A charity which has been caring vulnerable children in the Scottish Borders for the past 50 years has been awarded the equivalent of an MBE.
Borders Children’s Charity which provides financial help for children in desperate situations has received the Queen’s Award for Voluntary Service, one of the greatest honours available to a collective of volunteers in the UK.
The prestigious award was officially presented to the group by Lord-Lieutenant of Roxburgh, Ettrick and Lauderdale Richard Scott on Tuesday at Scottish Borders Council headquarters.
Spokeswoman Cat Macdonald-Home, outgoing chairwoman of the Borders Children’s Charity (BCC) said: “This is the highest award that can be given to a voluntary group in the UK.
“It is a tremendous honour and recognition that comes on the back of our 50th anniversary.
“It’s wonderful to recognise all the volunteers who have worked so hard for the charity over the years.”
Staffed entirely by volunteers, BCC is now in its 51st year.
With virtually no overheads, it directs over 99 per cent of every penny raised to help children in the Scottish Borders in physical, financial or emotional distress.
Supported by individuals, schools, community groups and local and national businesses, BCC receives requests for assistance from healthcare, social work and education professionals who know of a child in need.
In 2016/17, BCC supported 215 applications, spending over £48,000.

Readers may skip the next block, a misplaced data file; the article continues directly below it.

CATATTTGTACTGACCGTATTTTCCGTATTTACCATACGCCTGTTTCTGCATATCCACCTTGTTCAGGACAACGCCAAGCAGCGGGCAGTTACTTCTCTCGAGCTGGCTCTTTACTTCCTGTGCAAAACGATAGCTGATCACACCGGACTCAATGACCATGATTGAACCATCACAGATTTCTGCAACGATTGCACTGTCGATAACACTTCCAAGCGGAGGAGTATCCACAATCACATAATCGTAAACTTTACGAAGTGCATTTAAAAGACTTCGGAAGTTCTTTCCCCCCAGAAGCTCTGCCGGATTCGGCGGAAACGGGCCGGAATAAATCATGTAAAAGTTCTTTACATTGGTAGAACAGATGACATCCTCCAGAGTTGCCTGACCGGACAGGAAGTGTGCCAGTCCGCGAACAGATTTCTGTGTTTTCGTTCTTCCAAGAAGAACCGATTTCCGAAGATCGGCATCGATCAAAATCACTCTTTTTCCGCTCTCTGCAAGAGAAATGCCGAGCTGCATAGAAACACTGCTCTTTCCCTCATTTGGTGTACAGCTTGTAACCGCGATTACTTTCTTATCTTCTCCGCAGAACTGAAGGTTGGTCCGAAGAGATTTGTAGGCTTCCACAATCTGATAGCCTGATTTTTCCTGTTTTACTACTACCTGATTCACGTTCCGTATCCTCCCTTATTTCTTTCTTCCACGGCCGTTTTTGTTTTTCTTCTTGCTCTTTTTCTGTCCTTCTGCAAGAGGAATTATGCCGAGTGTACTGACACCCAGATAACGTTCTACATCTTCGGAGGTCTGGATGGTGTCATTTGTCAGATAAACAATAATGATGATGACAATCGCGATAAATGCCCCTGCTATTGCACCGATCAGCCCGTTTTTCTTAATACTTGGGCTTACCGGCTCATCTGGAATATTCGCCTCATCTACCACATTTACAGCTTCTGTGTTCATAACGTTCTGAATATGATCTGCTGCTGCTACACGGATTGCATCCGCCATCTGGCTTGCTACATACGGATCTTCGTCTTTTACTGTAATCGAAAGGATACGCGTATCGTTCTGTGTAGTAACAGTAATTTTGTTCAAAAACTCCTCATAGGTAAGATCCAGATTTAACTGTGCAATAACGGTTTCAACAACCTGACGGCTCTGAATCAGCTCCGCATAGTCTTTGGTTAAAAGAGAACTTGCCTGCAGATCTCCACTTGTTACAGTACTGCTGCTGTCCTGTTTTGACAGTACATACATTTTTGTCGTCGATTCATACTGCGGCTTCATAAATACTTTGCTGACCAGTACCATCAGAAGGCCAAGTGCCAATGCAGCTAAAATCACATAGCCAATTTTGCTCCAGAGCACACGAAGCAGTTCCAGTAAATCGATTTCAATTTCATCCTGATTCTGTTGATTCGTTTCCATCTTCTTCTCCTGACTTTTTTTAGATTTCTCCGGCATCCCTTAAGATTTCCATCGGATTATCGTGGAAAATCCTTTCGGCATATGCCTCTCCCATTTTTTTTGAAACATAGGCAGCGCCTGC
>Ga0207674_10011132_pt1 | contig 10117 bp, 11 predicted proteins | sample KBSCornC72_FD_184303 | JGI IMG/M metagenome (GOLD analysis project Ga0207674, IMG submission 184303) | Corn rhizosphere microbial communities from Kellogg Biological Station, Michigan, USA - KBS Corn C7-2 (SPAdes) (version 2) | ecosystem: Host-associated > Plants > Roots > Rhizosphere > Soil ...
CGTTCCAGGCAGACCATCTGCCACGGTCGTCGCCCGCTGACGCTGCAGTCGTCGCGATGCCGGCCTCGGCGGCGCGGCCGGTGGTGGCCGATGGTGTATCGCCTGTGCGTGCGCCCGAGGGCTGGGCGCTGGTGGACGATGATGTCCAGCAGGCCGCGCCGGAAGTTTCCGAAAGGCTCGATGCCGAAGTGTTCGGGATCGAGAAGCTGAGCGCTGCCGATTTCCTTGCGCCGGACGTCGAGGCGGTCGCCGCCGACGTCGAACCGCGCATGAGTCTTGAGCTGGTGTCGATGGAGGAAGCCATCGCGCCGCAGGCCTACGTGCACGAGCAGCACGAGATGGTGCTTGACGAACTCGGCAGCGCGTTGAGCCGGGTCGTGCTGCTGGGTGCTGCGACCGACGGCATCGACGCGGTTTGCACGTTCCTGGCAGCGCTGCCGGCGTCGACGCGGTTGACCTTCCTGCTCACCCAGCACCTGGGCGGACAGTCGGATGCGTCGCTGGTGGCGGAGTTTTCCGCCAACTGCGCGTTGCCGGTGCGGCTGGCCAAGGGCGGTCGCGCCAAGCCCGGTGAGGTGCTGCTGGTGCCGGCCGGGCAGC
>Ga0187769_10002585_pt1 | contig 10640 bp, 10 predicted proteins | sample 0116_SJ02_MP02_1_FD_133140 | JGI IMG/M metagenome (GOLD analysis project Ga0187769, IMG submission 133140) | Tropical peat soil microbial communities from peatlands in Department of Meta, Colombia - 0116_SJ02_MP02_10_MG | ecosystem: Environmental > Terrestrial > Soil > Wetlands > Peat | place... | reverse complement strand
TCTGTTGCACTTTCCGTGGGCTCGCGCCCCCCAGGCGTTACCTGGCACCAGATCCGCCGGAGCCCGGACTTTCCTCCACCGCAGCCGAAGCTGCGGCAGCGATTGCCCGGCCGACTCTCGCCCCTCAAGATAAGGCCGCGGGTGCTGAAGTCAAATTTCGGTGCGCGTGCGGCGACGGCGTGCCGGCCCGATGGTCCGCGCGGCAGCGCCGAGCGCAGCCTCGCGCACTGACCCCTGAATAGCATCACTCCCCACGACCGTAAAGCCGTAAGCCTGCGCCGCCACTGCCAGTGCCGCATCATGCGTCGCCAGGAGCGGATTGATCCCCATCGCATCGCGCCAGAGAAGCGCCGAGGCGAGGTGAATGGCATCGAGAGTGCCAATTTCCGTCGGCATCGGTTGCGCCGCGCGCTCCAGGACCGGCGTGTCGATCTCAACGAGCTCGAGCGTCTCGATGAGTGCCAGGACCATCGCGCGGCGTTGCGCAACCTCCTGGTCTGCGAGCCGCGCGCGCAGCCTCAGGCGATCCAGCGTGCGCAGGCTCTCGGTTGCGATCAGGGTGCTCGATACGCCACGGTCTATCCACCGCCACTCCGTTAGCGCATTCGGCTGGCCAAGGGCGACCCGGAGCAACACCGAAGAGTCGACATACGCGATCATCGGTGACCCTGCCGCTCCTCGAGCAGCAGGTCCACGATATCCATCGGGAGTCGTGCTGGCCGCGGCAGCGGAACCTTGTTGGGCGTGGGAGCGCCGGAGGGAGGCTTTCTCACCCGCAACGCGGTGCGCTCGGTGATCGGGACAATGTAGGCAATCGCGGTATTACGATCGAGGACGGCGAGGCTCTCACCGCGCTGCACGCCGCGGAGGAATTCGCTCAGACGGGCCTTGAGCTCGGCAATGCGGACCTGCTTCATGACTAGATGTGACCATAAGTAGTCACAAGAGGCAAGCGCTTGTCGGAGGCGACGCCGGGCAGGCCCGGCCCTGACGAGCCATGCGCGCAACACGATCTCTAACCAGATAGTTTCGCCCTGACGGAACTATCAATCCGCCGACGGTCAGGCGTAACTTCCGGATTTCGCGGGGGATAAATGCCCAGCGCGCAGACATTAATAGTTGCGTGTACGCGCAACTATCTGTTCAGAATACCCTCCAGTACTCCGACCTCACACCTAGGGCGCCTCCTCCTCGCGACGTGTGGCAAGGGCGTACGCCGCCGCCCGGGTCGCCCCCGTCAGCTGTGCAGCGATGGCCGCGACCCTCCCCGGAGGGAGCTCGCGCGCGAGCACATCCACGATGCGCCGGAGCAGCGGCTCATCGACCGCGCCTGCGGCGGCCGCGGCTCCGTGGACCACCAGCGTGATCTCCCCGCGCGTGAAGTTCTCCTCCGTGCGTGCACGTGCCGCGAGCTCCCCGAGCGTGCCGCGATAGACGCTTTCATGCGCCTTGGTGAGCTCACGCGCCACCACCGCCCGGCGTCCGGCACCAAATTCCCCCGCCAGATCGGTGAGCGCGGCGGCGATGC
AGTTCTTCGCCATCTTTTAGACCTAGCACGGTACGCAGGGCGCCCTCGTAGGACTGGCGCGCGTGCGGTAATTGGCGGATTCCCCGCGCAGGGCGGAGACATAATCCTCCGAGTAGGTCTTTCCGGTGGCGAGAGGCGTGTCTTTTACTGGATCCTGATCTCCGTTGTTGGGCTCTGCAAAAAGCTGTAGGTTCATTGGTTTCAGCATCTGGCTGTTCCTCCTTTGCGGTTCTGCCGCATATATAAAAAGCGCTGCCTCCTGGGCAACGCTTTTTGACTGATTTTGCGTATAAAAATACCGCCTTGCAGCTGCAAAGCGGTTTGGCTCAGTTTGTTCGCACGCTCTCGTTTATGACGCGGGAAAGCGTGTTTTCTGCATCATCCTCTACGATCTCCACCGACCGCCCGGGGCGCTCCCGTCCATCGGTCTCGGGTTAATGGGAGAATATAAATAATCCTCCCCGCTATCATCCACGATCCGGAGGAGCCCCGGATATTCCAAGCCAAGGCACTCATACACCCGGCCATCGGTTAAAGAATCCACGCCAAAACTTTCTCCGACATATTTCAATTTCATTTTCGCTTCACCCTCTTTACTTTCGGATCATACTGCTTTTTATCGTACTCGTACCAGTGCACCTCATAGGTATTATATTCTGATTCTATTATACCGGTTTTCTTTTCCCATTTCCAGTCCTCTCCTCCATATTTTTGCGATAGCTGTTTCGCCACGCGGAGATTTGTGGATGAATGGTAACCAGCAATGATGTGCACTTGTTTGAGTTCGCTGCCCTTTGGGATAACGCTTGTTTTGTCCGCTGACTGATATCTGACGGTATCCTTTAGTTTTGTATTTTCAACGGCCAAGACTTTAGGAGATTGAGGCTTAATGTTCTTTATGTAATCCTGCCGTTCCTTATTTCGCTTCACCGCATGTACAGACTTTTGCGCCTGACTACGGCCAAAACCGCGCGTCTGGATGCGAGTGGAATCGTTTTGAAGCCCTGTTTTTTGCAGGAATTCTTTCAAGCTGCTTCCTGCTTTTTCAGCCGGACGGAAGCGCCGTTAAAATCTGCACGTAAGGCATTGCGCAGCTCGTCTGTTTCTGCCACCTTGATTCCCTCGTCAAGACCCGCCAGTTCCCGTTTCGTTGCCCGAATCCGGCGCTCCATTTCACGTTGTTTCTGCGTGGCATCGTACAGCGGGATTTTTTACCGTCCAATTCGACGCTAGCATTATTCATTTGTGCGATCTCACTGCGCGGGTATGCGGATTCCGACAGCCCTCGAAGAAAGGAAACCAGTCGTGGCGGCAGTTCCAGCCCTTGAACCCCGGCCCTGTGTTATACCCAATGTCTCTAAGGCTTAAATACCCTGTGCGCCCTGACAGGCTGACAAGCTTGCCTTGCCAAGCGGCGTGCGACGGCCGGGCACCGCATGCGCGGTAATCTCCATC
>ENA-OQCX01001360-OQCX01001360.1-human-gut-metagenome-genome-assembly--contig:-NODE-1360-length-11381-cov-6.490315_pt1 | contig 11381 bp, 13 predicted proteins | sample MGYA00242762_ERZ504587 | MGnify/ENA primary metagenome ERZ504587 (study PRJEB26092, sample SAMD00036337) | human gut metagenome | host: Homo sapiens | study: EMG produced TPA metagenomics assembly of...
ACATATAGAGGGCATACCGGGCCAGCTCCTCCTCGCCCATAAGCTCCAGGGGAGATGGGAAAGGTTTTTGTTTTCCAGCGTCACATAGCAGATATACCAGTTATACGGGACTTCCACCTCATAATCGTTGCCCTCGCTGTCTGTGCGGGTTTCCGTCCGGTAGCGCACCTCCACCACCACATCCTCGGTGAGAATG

Run by a committee of 12 volunteers, BCC has provided beds, bedding, bedroom furniture and floor rugs and assisted with special equipment and funding for various items for children with physical and mental disabilities.
It has also provided basics such as clothes and shoes to children or treats and holidays for young carers who look after parents or siblings.
The charity has also been able to help children in chaotic, stressful and abusive circumstances to enjoy hobbies, sporting activities or school trips
Cat said: “The committee would not be able to achieve all that it has without the support from the community across the Scottish Borders who help us to assist children in dire need in the area.
“The number of applications have gone up considerably over the years which is very sad,
“But on the other hand it means we are fulfilling our role and that professional people feel confident about coming to us.
“We meet monthly to discuss applications we receive. The requests we receive can be heartbreaking.
“Often an application will be read out and then there will be a silence from the committee. After we gulp we get on with it.
“As the awareness of the charity has grown, so have the number of people looking for help.
“We are there for anyone across the area from Peebles to Eyemouth.”
Over the past few years the BCC has been busy promoting itself using social media to help spread the word of the work it is doing.
Big names such as Marks and Spencer and TSB have responded to the call for sponsorship as have small local business and sole traders who want to give something back to their local community.
Cat said: “Being involved with the BCC is one of the most fulfilling things I have ever done.
“It’s great to see a charity in action working at a local level. It’s also fantastic to work with such a dedicated team of people from across the area.”
Cat added: “BCC was born 51 years ago when a group of farmers’ wives sat around a kitchen table to discuss the best way to help a sick child whose family had experienced hardship.
“They organised raffles, cake sales, and fundraisers and the charity moved on from there.
“It’s interesting when you speak to people who were there 51 years ago and they say they would never have expected it to still be going today. But it’s not only still going, it has gone from strength to strength.”